ADATA SE800 Portable SSD review: Highspeed Portable SSD

The ADATA SE800 is an updated version of its portable line and the first to use Innogrit’s Shasta controller technology. By using the most up-to-date advances in USB to PCIe protocols, ADATA has produced a portable SSD that’s very compact, versatile, and blazing fast.

Specifications and Features

By combining the USB3.2 Gen2 interface of the Asmedia ASM2362 USB3.2 Gen2-PCIe bridge controller with the Innogrit Shasta IG5208’s PCIe 3.0 x2 host interface, ADATA has managed to kick the transfer speeds up to a blistering 1000 MB/s sequential reads/writes. It also supports UASP (USB-attached SCSI Protocol), which combines SCSI commands and USB standards to accelerate data movement and make file transfers more efficient. There are two capacities available, 512 GB and 1 TB, which are both available in the blue and black metal casing.

The ADATA SE800 portable SSD comes wrapped in a sharp-looking metal casing, which aids in thermal transfer for the inner components and makes the SE800 a robust little unit. It’s dustproof and well as waterproof to a depth of 1.5 meters for 30 minutes while the end cap is in place. It is also shock resistant in compliance with the MILSTD-810G 516.6 impact resistance standard.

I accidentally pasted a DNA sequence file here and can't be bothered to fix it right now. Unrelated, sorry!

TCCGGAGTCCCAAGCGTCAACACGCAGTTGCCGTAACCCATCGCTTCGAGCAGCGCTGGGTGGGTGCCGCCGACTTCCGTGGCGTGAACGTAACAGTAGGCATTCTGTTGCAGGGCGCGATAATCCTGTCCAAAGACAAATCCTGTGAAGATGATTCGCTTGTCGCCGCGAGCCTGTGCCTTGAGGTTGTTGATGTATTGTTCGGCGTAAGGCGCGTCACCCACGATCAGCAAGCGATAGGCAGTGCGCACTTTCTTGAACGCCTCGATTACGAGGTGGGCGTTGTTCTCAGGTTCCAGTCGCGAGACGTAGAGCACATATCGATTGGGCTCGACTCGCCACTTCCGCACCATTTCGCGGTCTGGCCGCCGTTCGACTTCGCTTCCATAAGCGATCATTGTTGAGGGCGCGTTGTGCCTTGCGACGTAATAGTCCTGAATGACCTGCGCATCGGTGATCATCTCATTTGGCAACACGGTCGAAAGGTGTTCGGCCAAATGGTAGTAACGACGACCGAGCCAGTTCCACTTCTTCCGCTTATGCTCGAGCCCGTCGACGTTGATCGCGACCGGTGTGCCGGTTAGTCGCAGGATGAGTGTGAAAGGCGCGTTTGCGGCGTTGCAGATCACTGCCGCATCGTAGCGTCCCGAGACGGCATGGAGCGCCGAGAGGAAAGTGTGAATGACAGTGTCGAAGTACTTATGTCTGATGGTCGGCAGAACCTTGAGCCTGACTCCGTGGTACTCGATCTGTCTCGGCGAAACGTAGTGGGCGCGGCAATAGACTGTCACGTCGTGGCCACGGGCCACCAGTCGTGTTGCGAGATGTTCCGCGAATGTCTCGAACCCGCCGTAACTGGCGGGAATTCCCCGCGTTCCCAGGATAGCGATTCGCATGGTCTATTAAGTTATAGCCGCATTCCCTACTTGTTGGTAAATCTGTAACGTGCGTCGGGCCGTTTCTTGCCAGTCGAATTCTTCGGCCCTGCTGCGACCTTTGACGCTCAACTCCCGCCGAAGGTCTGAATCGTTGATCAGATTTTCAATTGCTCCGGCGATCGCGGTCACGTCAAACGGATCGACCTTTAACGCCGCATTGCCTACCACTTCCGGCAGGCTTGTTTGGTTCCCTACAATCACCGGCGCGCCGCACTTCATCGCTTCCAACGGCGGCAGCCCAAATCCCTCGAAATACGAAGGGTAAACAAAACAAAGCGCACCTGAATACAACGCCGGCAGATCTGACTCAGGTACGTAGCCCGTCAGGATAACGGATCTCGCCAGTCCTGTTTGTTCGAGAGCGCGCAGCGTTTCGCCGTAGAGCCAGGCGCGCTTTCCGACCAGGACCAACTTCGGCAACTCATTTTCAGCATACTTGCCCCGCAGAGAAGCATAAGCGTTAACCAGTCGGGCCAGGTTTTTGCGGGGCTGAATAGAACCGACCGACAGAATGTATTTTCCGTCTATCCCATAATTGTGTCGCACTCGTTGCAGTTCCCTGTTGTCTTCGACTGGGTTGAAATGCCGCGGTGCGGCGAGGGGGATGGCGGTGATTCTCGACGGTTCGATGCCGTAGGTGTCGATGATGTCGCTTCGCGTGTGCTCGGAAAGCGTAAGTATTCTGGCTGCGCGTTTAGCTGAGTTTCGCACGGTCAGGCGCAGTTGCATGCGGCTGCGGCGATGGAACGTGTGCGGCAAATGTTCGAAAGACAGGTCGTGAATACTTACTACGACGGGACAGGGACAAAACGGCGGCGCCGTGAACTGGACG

The SE800 is compatible with PCs and Macs and includes data management software on ADATA’s site for both of these platforms. It’s also compatible with Android devices, but the host device must support OTG (On-The-Go) functionality.

The SE800 has a nice compact size with dimensions of 2.8 x 1.7 x 0.5-inches (72.7 x 44 x 12.2 mm) and weighing only 40 g – amazing for up to 1 TB of portable storage. As you’ll see in the pictures coming up, it’s about half the size of a standard 2.5″ SSD and not much bigger than a couple of USB flash drives.

I couldn’t find any type of MTBF data on the drive, but ADATA does give the SE800 a 3-year warranty.